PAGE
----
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Anti-Government Protests Continue In Lebanon And Move To Include Hezbollah Leader


A taboo has been broken on the streets of Lebanon as anti-government protesters demonstrate for a ninth day. Some are chanting against a man long considered untouchable, the leader of the militant group Hezbollah. NPR's Daniel Estrin reports from Beirut.

UNIDENTIFIED CROWD #1: (Chanting in Arabic).

DANIEL ESTRIN, BYLINE: Everyone means everyone. Protesters want their leaders to resign, but these protesters add an extra verse to the chant. Nasrallah isn't an exception. They're talking about Hassan Nasrallah, leader of the Iranian-backed Hezbollah group. This chant has sparked debate among protesters. Should their anger over government corruption and lack of services be directed at Hezbollah, too? Hezbollah is a dominant force inside Lebanon's government, the same government protesters oppose. But Hezbollah is also revered by many here for fighting Israel with its arsenal of rockets.

HASSAN: My first name is Hassan, like Hassan Nasrallah.

ESTRIN: Hassan, like many others in this story, gives only his first name because of the sensitivity of talking about Hezbollah.

HASSAN: If we don't have Hassan Nasrallah in Lebanon, Israel was here right now, not us.

ESTRIN: That's one sentiment. I meet a lawyer named Jad who thinks very differently.

JAD: We know that Hezbollah is, if I may say, a cancer, and a cancer is inside the economy, inside the government, inside everywhere. It's, like, trying to be everywhere.

ESTRIN: Hezbollah is Lebanon's newest political player. It joined the government in 2005. The U.S. considers it a terrorist group. This summer, for the first time, the U.S. slapped financial sanctions on Hezbollah lawmakers and is promising more. Jad's businessman friend Lino says Lebanon's financial crisis will only deepen if Hezbollah's political power grows.

LINO: Imagine the biggest threat is just becoming like Iran. Your currency will be culturally depreciated. You will be outlawed from the international community. You will just - imagine getting out of this crisis with the debt we have if he have Hezbollah in the government.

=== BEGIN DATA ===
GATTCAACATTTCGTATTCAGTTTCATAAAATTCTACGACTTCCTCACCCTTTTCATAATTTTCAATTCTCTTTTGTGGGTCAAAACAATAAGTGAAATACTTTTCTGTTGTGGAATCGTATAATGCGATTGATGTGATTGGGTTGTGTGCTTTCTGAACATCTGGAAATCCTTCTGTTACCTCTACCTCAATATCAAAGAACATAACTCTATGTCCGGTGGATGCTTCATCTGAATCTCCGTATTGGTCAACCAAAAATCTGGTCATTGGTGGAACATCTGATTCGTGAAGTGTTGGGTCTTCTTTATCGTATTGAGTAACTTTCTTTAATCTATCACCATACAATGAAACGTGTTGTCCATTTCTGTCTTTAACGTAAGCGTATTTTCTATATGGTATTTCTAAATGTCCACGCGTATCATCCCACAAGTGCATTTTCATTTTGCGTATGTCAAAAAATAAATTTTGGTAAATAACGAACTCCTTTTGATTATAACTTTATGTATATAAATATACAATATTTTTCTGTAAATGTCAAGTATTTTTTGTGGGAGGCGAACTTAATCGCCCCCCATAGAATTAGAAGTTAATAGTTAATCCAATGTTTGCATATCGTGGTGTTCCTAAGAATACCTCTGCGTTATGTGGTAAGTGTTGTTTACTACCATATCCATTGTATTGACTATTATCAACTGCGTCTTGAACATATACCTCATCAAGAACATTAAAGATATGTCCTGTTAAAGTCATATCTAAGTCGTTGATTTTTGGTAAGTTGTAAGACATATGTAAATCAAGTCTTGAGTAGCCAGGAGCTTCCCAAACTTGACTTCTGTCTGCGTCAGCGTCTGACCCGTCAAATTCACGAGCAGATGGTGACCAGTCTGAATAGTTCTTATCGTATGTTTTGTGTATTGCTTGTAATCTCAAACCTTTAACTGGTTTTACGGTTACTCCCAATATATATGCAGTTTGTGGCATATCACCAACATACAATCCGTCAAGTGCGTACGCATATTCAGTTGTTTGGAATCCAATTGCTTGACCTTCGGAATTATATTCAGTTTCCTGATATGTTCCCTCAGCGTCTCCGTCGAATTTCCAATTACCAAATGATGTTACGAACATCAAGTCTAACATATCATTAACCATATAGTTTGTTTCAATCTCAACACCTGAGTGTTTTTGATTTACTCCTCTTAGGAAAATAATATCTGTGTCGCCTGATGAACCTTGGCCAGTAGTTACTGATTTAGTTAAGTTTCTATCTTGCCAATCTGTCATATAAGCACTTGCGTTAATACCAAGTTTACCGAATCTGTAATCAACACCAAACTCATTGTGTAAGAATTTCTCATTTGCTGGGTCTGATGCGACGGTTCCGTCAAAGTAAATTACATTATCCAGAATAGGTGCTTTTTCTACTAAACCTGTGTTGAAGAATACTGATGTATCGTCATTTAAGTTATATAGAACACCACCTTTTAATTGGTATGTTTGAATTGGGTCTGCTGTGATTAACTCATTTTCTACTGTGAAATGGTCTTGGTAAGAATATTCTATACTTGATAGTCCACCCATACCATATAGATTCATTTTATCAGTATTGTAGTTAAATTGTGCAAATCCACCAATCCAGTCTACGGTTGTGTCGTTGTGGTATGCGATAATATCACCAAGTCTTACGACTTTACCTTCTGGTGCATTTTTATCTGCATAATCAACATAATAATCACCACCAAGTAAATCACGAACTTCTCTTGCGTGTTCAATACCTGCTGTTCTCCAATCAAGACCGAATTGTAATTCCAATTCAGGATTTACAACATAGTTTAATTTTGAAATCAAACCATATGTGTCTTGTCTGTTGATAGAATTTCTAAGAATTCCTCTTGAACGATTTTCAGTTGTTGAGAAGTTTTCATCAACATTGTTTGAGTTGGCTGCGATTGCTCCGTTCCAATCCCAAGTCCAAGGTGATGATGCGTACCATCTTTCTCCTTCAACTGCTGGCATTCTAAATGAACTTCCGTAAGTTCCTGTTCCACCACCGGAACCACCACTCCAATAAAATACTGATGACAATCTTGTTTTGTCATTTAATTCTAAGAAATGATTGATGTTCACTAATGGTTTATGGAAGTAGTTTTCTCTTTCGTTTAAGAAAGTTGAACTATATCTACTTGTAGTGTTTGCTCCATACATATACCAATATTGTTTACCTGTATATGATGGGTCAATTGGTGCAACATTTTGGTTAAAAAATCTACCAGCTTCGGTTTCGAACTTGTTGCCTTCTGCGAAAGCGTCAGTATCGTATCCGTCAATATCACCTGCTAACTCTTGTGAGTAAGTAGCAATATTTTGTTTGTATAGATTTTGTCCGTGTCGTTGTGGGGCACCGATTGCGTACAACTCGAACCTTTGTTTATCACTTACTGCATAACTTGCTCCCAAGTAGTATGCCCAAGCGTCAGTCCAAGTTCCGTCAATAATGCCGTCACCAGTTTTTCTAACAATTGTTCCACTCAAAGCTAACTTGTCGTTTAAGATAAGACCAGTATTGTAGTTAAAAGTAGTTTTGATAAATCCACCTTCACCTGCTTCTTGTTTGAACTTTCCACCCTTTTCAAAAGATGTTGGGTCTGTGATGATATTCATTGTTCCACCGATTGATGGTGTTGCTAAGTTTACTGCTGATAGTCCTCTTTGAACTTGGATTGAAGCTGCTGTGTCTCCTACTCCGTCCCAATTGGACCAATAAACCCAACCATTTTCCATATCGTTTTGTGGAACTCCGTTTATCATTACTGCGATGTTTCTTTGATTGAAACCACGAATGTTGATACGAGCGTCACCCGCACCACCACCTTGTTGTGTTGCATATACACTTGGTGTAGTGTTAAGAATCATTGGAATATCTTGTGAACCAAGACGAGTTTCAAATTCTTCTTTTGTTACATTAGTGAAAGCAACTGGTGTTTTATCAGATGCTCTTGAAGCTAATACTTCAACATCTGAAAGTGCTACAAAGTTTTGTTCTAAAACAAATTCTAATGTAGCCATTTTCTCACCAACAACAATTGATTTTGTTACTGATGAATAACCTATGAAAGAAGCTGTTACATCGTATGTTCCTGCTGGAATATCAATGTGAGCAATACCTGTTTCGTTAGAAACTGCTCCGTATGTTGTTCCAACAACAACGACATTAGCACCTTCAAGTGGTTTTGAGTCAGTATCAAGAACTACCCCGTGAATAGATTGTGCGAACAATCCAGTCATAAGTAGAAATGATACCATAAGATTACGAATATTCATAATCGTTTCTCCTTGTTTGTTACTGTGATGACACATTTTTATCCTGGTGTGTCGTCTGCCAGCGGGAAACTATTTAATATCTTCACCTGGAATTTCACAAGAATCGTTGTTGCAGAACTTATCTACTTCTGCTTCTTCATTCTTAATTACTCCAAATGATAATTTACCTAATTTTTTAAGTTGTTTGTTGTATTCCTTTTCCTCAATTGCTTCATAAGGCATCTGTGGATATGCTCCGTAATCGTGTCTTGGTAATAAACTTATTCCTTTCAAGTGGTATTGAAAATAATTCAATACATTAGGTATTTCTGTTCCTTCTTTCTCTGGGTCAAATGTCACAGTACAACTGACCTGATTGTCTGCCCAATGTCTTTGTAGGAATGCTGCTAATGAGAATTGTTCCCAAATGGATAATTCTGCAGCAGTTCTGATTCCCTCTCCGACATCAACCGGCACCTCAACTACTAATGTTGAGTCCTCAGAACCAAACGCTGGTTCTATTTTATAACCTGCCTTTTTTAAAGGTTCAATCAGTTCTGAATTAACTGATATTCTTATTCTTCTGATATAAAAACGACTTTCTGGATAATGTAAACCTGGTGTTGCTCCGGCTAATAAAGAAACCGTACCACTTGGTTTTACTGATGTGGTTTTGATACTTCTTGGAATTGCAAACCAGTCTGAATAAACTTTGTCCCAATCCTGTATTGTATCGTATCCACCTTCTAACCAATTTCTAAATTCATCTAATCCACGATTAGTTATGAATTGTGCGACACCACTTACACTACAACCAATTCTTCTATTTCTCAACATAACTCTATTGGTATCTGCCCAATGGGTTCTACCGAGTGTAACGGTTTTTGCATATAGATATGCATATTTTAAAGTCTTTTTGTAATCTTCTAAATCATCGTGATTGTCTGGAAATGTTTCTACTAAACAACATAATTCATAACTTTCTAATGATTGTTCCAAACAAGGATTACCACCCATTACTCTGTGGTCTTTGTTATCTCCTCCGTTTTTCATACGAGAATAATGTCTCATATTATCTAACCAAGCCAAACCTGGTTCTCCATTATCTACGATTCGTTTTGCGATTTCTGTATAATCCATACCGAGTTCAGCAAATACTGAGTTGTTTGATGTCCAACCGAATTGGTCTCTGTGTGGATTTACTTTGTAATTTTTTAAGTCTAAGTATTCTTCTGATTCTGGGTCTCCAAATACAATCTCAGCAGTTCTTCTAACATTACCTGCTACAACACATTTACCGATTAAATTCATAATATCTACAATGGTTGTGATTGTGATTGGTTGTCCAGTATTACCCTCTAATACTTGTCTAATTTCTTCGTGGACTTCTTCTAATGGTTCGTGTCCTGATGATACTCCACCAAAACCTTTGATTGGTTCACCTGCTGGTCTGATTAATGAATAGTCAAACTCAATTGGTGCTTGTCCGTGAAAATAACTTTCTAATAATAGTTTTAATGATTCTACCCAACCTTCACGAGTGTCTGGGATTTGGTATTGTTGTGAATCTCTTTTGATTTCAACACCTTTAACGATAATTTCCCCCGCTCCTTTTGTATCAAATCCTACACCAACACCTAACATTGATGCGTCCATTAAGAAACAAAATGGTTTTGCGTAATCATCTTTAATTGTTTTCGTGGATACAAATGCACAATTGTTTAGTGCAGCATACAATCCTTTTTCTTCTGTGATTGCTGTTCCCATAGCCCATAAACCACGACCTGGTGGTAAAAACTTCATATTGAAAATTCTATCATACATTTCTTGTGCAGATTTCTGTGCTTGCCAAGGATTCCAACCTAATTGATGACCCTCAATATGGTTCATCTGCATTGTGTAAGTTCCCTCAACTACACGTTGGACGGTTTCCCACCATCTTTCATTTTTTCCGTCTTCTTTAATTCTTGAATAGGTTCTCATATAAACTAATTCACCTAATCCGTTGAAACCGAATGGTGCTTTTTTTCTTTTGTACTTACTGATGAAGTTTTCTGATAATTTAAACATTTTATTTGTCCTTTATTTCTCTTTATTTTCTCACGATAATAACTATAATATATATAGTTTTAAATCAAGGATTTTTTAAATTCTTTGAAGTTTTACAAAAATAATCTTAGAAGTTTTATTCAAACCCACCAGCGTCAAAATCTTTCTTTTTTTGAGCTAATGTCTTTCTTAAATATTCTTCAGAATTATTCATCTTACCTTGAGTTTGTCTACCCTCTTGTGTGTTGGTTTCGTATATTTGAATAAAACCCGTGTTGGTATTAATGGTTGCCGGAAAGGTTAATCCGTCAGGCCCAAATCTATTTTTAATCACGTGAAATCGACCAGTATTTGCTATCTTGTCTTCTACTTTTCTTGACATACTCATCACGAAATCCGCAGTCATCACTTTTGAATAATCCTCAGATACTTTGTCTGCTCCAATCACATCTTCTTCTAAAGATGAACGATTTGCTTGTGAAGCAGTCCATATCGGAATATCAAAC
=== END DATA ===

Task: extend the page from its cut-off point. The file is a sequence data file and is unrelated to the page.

ESTRIN: He's encouraged because protests have broken out for the first time in Hezbollah strongholds in Lebanon's south, closer to the Israeli border. We visit one in the town of Nabatiyeh.

UNIDENTIFIED CROWD #2: (Chanting in Arabic).

ESTRIN: About 100 protesters crowd a street that usually sees religious parades and Hezbollah marches. We ask 23-year-old Mohammed whether his frustration with the government includes Hezbollah.

MOHAMMED: There is a consensus here that Hezbollah MPs and ministers are not as corrupt as other ministers. The problem is that they've been silent throughout these years.

ESTRIN: Silent about the government's endemic corruption.


HASSAN NASRALLAH: (Speaking Arabic).

ESTRIN: Hezbollah's leader Nasrallah gave a TV address today. He says he respects the protesters but rejects their call for the government to resign. He's walking the thin line between trying to be one with the people and protecting his group's influence in government. Lina Khatib with the think-tank Chatham House.

LINA KHATIB: Therefore, even though Hezbollah is not about to be uprooted because of the protests, it is definitely feeling threatened and definitely feeling the pressure from the street.

UNIDENTIFIED CROWD #3: (Chanting in Arabic).

ESTRIN: Some are coming to the streets in favor of Hezbollah.

So we're towards the front of the protest, and we're seeing something that we haven't seen all week, which is about a group of 50, 100 young men chanting in a circle in praise of Hassan Nasrallah, the head of Hezbollah.

UNIDENTIFIED CROWD #3: (Chanting in Arabic).

ESTRIN: The Hezbollah supporters start charging toward protesters, who chant back, peaceful, peaceful.

UNIDENTIFIED CROWD #4: (Chanting in Arabic).

ESTRIN: Soon the Hezbollah supporters leave, but each day, they're back with bigger numbers and more aggression.

Daniel Estrin, NPR News, Beirut. Transcript provided by NPR, Copyright NPR.

Daniel Estrin is NPR's international correspondent in Jerusalem.
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